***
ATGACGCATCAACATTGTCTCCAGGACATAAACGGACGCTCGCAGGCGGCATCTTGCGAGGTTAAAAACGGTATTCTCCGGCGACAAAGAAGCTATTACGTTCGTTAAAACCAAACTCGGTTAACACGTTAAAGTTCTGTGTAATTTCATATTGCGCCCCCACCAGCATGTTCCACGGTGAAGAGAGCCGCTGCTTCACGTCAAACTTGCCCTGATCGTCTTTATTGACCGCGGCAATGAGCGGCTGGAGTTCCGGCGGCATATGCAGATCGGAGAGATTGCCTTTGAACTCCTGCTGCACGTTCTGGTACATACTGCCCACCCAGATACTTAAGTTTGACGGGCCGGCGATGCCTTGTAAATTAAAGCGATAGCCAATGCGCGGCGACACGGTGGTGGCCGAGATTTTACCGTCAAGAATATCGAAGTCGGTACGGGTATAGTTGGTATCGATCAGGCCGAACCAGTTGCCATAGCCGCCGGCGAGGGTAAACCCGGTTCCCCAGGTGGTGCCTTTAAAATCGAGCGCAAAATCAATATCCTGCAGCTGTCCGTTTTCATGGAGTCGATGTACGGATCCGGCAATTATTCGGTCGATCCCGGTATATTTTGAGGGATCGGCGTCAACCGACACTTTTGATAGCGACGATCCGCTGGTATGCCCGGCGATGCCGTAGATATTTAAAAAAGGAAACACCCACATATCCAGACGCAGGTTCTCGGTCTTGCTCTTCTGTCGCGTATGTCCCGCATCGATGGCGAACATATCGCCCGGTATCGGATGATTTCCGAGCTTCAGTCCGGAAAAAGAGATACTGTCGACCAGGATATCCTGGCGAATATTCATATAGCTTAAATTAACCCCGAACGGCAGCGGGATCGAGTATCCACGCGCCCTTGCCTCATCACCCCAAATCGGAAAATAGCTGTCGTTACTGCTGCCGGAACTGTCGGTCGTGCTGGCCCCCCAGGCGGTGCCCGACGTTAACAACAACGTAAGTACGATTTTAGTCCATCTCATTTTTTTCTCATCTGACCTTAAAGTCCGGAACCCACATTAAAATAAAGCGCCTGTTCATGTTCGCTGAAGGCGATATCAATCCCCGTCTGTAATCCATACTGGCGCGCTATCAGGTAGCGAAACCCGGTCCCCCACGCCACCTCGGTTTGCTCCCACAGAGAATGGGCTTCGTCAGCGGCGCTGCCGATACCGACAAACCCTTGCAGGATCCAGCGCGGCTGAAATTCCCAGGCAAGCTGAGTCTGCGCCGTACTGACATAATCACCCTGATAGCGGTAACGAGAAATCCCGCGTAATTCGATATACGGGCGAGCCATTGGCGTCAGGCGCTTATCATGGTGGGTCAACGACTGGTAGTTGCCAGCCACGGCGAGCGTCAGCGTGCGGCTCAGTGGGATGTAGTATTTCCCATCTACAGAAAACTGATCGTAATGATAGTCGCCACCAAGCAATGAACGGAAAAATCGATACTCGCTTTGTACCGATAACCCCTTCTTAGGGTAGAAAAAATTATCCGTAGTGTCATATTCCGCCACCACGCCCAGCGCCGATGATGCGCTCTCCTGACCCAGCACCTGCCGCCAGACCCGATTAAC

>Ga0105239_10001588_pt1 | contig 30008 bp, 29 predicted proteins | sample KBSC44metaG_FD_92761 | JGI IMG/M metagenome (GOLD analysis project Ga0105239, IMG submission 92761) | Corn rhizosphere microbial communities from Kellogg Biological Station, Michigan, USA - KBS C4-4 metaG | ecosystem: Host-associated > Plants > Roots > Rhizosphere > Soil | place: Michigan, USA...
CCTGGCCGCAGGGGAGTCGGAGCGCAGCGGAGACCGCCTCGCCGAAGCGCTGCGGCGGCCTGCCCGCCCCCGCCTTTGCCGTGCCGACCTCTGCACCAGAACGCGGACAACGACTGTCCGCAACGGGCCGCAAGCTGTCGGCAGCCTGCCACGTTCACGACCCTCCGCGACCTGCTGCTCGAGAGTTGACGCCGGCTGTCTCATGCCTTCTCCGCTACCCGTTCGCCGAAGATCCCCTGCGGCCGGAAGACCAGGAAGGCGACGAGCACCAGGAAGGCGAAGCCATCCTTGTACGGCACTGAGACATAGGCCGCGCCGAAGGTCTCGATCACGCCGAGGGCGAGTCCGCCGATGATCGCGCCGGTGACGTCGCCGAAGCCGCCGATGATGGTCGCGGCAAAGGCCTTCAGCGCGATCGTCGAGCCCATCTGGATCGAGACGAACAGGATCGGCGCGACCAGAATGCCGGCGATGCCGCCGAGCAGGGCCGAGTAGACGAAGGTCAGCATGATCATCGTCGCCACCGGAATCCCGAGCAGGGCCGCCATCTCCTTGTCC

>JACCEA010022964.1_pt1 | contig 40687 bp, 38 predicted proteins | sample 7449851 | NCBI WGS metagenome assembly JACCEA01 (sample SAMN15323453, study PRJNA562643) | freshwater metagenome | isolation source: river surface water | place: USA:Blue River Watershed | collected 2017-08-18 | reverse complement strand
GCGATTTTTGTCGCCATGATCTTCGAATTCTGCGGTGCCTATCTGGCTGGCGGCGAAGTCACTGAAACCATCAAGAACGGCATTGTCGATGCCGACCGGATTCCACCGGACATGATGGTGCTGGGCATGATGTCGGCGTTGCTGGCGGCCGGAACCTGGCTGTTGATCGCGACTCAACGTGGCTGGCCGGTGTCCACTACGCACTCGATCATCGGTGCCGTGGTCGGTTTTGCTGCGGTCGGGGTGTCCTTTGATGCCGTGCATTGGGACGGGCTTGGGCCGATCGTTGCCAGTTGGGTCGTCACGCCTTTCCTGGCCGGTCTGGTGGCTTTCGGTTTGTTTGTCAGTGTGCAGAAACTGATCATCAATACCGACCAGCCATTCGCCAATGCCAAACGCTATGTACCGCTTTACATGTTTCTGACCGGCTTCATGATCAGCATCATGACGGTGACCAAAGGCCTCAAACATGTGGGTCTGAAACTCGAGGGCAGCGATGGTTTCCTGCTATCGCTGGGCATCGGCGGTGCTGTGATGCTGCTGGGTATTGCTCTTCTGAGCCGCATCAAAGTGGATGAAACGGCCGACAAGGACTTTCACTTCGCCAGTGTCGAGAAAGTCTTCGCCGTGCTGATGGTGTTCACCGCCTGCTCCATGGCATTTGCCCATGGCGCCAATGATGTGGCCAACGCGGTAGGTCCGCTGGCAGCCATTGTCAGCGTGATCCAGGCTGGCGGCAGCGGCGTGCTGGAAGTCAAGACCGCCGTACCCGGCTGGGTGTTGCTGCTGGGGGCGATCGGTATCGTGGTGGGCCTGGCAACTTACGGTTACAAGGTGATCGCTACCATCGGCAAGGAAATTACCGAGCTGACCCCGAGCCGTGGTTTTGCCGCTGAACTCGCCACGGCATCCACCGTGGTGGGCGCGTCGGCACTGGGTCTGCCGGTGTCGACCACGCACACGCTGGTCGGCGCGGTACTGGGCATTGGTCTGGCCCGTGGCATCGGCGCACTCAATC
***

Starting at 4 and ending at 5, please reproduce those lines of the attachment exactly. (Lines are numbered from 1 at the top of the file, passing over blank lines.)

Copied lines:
>JACCEA010022964.1_pt1 | contig 40687 bp, 38 predicted proteins | sample 7449851 | NCBI WGS metagenome assembly JACCEA01 (sample SAMN15323453, study PRJNA562643) | freshwater metagenome | isolation source: river surface water | place: USA:Blue River Watershed | collected 2017-08-18 | reverse complement strand
GCGATTTTTGTCGCCATGATCTTCGAATTCTGCGGTGCCTATCTGGCTGGCGGCGAAGTCACTGAAACCATCAAGAACGGCATTGTCGATGCCGACCGGATTCCACCGGACATGATGGTGCTGGGCATGATGTCGGCGTTGCTGGCGGCCGGAACCTGGCTGTTGATCGCGACTCAACGTGGCTGGCCGGTGTCCACTACGCACTCGATCATCGGTGCCGTGGTCGGTTTTGCTGCGGTCGGGGTGTCCTTTGATGCCGTGCATTGGGACGGGCTTGGGCCGATCGTTGCCAGTTGGGTCGTCACGCCTTTCCTGGCCGGTCTGGTGGCTTTCGGTTTGTTTGTCAGTGTGCAGAAACTGATCATCAATACCGACCAGCCATTCGCCAATGCCAAACGCTATGTACCGCTTTACATGTTTCTGACCGGCTTCATGATCAGCATCATGACGGTGACCAAAGGCCTCAAACATGTGGGTCTGAAACTCGAGGGCAGCGATGGTTTCCTGCTATCGCTGGGCATCGGCGGTGCTGTGATGCTGCTGGGTATTGCTCTTCTGAGCCGCATCAAAGTGGATGAAACGGCCGACAAGGACTTTCACTTCGCCAGTGTCGAGAAAGTCTTCGCCGTGCTGATGGTGTTCACCGCCTGCTCCATGGCATTTGCCCATGGCGCCAATGATGTGGCCAACGCGGTAGGTCCGCTGGCAGCCATTGTCAGCGTGATCCAGGCTGGCGGCAGCGGCGTGCTGGAAGTCAAGACCGCCGTACCCGGCTGGGTGTTGCTGCTGGGGGCGATCGGTATCGTGGTGGGCCTGGCAACTTACGGTTACAAGGTGATCGCTACCATCGGCAAGGAAATTACCGAGCTGACCCCGAGCCGTGGTTTTGCCGCTGAACTCGCCACGGCATCCACCGTGGTGGGCGCGTCGGCACTGGGTCTGCCGGTGTCGACCACGCACACGCTGGTCGGCGCGGTACTGGGCATTGGTCTGGCCCGTGGCATCGGCGCACTCAATC